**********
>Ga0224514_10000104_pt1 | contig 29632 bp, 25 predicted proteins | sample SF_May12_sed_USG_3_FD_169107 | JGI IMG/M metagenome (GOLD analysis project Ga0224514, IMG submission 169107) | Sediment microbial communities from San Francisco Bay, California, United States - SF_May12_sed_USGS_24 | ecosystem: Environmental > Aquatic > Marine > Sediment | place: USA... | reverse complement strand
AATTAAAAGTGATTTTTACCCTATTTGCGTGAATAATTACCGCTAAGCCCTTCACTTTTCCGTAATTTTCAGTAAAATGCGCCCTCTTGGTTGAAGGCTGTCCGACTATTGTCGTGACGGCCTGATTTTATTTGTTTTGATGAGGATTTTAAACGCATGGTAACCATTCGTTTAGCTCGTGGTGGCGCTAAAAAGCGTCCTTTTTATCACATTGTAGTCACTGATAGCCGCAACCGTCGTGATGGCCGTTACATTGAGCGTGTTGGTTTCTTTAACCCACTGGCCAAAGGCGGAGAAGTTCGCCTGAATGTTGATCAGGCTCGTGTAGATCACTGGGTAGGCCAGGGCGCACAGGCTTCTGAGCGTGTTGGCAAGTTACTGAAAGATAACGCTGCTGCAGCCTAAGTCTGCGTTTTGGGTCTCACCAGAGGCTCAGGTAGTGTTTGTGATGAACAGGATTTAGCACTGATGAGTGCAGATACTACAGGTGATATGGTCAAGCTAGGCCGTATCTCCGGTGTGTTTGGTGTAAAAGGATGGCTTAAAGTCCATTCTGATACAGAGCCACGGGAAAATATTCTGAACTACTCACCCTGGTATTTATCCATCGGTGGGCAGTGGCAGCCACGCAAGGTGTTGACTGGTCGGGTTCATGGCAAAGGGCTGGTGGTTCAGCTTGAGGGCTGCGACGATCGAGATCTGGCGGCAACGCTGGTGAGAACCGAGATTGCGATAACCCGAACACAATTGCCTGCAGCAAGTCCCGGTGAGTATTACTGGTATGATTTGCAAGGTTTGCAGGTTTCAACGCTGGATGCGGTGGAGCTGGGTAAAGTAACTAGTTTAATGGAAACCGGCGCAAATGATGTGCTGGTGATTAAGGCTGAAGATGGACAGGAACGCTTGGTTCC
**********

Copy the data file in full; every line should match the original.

>Ga0224514_10000104_pt1 | contig 29632 bp, 25 predicted proteins | sample SF_May12_sed_USG_3_FD_169107 | JGI IMG/M metagenome (GOLD analysis project Ga0224514, IMG submission 169107) | Sediment microbial communities from San Francisco Bay, California, United States - SF_May12_sed_USGS_24 | ecosystem: Environmental > Aquatic > Marine > Sediment | place: USA... | reverse complement strand
AATTAAAAGTGATTTTTACCCTATTTGCGTGAATAATTACCGCTAAGCCCTTCACTTTTCCGTAATTTTCAGTAAAATGCGCCCTCTTGGTTGAAGGCTGTCCGACTATTGTCGTGACGGCCTGATTTTATTTGTTTTGATGAGGATTTTAAACGCATGGTAACCATTCGTTTAGCTCGTGGTGGCGCTAAAAAGCGTCCTTTTTATCACATTGTAGTCACTGATAGCCGCAACCGTCGTGATGGCCGTTACATTGAGCGTGTTGGTTTCTTTAACCCACTGGCCAAAGGCGGAGAAGTTCGCCTGAATGTTGATCAGGCTCGTGTAGATCACTGGGTAGGCCAGGGCGCACAGGCTTCTGAGCGTGTTGGCAAGTTACTGAAAGATAACGCTGCTGCAGCCTAAGTCTGCGTTTTGGGTCTCACCAGAGGCTCAGGTAGTGTTTGTGATGAACAGGATTTAGCACTGATGAGTGCAGATACTACAGGTGATATGGTCAAGCTAGGCCGTATCTCCGGTGTGTTTGGTGTAAAAGGATGGCTTAAAGTCCATTCTGATACAGAGCCACGGGAAAATATTCTGAACTACTCACCCTGGTATTTATCCATCGGTGGGCAGTGGCAGCCACGCAAGGTGTTGACTGGTCGGGTTCATGGCAAAGGGCTGGTGGTTCAGCTTGAGGGCTGCGACGATCGAGATCTGGCGGCAACGCTGGTGAGAACCGAGATTGCGATAACCCGAACACAATTGCCTGCAGCAAGTCCCGGTGAGTATTACTGGTATGATTTGCAAGGTTTGCAGGTTTCAACGCTGGATGCGGTGGAGCTGGGTAAAGTAACTAGTTTAATGGAAACCGGCGCAAATGATGTGCTGGTGATTAAGGCTGAAGATGGACAGGAACGCTTGGTTCC